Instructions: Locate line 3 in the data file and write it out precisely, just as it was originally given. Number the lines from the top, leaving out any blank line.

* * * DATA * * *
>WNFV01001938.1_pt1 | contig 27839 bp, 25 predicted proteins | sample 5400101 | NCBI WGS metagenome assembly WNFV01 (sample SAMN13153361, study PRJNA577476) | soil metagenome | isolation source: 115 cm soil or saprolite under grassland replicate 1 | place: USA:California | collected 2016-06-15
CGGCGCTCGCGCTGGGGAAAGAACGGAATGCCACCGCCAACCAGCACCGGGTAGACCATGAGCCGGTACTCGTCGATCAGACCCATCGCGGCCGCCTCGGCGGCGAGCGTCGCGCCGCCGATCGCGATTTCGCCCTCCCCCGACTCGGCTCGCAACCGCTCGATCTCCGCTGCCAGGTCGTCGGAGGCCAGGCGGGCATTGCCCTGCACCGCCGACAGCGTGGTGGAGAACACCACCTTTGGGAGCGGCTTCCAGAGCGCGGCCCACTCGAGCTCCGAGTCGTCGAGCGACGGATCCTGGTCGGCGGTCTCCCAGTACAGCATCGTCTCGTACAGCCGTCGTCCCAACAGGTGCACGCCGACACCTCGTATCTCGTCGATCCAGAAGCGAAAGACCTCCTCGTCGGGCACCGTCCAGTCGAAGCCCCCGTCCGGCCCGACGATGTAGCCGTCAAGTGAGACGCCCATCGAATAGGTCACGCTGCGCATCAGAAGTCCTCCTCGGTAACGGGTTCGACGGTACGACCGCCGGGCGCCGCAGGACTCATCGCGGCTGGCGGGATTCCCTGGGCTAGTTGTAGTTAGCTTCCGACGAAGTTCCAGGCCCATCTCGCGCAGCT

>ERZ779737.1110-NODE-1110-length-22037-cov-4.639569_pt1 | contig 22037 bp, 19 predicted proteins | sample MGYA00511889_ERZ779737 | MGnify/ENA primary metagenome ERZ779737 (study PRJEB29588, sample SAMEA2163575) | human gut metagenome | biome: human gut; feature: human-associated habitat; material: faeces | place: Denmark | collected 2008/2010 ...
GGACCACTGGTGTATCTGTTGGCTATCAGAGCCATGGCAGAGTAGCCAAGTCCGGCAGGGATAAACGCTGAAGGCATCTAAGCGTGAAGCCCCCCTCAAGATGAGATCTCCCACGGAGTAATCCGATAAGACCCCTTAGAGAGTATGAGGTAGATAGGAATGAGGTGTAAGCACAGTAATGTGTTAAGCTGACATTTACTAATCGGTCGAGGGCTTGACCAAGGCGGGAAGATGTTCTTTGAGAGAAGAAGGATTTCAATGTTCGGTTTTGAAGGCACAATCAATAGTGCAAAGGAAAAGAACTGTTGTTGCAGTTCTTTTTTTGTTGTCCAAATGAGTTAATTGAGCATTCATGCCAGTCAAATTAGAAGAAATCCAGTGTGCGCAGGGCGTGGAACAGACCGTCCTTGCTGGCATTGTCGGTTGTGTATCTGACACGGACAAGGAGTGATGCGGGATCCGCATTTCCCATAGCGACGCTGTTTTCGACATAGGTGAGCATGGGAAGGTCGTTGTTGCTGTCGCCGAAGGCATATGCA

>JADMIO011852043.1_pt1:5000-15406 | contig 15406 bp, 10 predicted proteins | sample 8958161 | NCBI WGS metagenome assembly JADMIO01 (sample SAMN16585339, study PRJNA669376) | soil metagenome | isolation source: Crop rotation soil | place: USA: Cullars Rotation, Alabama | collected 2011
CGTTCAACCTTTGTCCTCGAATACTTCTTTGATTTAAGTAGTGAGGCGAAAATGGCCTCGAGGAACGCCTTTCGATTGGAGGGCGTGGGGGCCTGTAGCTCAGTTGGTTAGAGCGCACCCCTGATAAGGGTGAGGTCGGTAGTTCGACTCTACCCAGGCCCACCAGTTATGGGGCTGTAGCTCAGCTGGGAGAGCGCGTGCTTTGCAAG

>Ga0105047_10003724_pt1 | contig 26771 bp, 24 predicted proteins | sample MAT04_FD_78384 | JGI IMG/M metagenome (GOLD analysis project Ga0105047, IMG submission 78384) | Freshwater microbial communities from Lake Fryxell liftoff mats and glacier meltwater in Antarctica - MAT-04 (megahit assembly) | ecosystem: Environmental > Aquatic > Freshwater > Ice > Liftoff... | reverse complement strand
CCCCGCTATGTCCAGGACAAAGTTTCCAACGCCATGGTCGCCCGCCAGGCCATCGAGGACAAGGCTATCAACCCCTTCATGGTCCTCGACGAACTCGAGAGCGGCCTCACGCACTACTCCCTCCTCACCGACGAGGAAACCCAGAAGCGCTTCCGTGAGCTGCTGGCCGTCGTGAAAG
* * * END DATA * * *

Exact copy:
>ERZ779737.1110-NODE-1110-length-22037-cov-4.639569_pt1 | contig 22037 bp, 19 predicted proteins | sample MGYA00511889_ERZ779737 | MGnify/ENA primary metagenome ERZ779737 (study PRJEB29588, sample SAMEA2163575) | human gut metagenome | biome: human gut; feature: human-associated habitat; material: faeces | place: Denmark | collected 2008/2010 ...